Renowned German filmmaker and photographer Wim Wenders, 72, discusses the unique honesty of Polaroid’s at his new exhibition underway at The Photographers’ Gallery in London.
Titled ‘Instant Stories,’ the exhibit presents over 250 of Wenders’ Polaroids encompassing portraits of cast and crew, friends and family, behind the scenes, still lives, street photography and landscapes, according to the British Journal of Photography (bjp-online.com).
Polaroid is an American company that is a brand of consumer electronics to companies that distribute consumer electronics and eyewear. It is best known for its Polaroid instant film and cameras.
Alongside diarylike impressions and homage to his artistic inspirations, including German film director Rainer Werner Fassbinder (1945-1982) and American pop artist Andy Warhol (1928-1987), the small format images take visitors on a literal and metaphoric journey through Europe and the US.
From his first trip to New York, his fascination with American TV, views from rooftops, shop-fronts, roads, cars and many other visual recordings, Wenders’ Polaroids reflect a distinctive and lyrical vision, at once both intimate and portentous.
“When I took all these thousands of Polaroids between the late 1960s and early 80s it was anything but nostalgic. At the time, that was modernity,” Wenders said about the featured photos.
Wenders’ large-format landscape photographs have been exhibited in galleries around the world, but he has not taken a Polaroid in years. It might seem strange then that the filmmaker behind such works as the Palme d’Or-winning ‘Paris, Texas’ (1984), ‘Wings of Desire’ (1987) and the Academy Award-nominated documentary about Brazilian photographer Sebastião Salgado, ‘The Salt of the Earth’ (2014), has launched an exhibition featuring over 250 of his old Polaroids, most of which were captured on his beloved SX-70, a classic make of Polaroid cameras.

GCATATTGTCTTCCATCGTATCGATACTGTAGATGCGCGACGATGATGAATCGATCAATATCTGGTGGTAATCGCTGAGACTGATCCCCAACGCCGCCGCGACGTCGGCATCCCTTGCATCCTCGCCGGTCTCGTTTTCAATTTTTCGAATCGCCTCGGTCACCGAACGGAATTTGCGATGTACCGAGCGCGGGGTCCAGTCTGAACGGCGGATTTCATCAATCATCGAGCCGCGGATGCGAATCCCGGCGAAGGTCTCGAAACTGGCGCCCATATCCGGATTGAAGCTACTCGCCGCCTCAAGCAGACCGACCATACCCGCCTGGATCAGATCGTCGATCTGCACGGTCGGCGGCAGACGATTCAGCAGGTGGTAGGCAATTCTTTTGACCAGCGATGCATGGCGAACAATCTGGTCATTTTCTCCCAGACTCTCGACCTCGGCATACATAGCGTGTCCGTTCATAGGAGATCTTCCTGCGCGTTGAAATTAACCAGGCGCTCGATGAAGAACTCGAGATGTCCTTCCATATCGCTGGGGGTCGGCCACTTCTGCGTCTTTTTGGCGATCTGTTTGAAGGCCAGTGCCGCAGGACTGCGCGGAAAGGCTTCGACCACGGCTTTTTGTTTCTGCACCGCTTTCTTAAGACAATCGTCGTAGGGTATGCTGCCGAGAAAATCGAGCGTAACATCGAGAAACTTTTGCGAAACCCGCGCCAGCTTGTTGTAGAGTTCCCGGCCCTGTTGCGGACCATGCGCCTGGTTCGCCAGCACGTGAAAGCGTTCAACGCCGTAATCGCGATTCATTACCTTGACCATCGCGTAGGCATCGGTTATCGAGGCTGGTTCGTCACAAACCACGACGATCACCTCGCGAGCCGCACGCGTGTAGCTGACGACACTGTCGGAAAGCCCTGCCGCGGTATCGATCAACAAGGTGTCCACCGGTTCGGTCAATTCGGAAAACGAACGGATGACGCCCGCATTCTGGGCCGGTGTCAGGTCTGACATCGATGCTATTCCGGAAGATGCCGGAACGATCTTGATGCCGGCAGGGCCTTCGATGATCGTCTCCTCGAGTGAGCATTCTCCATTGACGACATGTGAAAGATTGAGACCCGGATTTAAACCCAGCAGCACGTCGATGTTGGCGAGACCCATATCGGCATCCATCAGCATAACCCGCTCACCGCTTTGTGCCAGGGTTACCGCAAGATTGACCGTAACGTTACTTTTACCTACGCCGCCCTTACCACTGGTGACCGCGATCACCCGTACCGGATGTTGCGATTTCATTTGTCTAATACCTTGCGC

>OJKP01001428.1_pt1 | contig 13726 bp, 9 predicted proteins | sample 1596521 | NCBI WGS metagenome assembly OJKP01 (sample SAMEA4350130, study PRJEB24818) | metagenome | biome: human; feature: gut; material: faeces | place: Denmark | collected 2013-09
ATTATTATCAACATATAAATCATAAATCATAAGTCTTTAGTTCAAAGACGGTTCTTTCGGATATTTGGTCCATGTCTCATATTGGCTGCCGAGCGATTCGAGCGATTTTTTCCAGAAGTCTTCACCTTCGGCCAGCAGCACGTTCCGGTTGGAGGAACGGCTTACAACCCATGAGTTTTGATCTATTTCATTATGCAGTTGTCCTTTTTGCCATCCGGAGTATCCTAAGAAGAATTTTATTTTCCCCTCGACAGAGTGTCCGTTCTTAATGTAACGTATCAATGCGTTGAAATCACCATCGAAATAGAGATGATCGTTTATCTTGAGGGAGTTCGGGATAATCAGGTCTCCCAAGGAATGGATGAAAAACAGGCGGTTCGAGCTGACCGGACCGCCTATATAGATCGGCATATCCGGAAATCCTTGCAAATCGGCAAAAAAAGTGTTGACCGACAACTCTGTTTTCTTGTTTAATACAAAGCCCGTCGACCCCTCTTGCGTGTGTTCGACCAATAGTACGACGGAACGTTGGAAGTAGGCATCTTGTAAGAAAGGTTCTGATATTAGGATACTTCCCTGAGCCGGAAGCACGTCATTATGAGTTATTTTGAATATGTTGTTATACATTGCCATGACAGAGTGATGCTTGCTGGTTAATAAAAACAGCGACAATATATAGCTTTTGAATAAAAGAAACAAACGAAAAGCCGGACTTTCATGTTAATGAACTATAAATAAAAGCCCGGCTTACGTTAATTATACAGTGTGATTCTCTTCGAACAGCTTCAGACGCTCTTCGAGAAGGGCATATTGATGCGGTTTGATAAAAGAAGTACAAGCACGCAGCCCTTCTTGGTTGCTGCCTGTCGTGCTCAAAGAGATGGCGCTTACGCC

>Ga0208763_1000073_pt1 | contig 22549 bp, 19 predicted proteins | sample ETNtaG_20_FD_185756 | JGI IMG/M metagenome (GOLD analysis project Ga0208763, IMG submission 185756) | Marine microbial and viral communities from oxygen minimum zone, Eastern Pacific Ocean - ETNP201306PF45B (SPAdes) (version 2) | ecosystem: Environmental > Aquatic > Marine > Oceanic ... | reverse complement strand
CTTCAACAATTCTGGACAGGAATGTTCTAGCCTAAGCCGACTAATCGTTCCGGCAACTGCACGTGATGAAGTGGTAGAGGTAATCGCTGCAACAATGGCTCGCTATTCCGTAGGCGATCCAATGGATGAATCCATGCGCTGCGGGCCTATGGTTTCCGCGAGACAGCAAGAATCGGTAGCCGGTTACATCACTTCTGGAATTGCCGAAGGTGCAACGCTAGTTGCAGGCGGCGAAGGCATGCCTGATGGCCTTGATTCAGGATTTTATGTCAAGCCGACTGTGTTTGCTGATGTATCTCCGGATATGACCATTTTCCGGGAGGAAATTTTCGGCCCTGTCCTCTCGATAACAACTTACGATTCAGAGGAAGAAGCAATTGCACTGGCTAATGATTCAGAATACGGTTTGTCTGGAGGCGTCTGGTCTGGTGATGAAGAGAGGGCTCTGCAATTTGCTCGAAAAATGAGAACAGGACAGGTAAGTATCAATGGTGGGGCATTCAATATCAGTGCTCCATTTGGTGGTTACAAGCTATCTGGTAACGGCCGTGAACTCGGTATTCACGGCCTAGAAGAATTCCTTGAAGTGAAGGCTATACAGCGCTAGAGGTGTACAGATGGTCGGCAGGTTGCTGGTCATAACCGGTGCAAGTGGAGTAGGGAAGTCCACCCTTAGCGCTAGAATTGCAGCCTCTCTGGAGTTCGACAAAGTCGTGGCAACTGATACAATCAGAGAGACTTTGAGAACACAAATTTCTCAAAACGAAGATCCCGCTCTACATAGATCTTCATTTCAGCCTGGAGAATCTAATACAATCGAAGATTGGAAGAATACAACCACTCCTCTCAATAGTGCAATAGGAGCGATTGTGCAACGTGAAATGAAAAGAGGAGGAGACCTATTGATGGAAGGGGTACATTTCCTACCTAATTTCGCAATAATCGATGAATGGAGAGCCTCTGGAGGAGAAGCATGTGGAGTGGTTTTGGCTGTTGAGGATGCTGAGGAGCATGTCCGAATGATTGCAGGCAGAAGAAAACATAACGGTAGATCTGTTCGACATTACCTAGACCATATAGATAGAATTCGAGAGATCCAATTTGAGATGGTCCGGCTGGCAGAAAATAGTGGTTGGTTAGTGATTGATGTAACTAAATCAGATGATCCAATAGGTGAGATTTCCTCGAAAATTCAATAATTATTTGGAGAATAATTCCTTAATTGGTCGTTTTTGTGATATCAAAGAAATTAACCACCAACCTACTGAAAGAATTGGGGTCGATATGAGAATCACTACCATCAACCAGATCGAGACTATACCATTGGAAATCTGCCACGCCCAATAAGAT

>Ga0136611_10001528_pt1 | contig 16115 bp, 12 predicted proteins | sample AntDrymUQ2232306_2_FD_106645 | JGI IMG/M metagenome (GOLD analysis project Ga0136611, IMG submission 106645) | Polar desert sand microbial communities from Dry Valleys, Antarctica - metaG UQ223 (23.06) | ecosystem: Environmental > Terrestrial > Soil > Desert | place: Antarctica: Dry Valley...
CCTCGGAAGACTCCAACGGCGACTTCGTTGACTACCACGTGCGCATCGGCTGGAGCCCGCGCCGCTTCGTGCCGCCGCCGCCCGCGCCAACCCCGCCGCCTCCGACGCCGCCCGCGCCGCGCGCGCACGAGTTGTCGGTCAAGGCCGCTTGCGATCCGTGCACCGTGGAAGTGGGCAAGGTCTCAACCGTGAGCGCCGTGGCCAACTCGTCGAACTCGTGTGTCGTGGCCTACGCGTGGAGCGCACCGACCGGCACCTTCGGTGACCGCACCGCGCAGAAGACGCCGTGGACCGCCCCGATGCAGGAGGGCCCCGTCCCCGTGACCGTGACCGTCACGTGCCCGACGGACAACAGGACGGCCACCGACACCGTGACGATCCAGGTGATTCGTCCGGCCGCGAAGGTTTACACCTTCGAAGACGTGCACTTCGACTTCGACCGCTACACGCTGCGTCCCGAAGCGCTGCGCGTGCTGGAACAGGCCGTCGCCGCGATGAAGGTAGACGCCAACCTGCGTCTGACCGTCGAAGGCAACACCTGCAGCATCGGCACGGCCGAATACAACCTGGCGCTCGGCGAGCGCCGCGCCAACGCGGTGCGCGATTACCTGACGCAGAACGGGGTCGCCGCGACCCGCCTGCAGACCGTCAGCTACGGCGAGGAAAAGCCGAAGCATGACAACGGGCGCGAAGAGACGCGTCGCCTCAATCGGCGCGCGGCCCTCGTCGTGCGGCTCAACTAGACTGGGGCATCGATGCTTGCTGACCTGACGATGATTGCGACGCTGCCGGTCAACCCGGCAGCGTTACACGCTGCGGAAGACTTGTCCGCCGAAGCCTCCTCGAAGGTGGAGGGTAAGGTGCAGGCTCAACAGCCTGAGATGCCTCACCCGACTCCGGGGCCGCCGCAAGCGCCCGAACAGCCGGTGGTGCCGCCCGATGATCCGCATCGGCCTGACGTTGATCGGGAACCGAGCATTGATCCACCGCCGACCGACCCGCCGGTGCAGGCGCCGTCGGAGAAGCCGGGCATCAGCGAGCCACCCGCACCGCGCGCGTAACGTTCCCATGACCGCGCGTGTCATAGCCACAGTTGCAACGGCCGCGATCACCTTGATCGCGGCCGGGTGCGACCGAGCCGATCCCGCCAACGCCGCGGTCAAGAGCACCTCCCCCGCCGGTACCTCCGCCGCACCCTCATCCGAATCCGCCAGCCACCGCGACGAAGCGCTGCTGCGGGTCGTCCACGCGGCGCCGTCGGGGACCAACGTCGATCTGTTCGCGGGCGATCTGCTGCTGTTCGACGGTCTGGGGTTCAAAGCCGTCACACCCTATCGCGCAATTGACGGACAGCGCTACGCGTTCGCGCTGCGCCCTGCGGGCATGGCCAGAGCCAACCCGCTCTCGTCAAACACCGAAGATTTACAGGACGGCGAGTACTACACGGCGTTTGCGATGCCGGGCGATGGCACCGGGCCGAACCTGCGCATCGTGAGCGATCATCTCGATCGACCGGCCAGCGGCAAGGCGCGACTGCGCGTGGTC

Past and Present
‘Instant Stories,’ on show at The Photographers’ Gallery, until February 11, 2018, is far from an exercise in nostalgia, says Wenders. The photographs, selected from an unearthed collection of thousands, may confront the past – documenting stories of friends, actors, film sets and travels across open roads – but for him, their relevance lies in the lessons they can bring to the present, particularly to how one understands photography.
“Polaroids remind us of innocence, of a different attitude toward the world and toward the act of taking pictures. And of course these images show an interesting journey through the first movies I made. There was some sort of testimony in these Polaroids that I thought could be interesting to oppose to our present culture of instant picture-taking,” Wenders explained.
For Wenders, Polaroids are not art. Rather, they are spontaneous, playful and communicative objects that celebrate the uniqueness of the individual moment and the “unmanipulated truth” of time.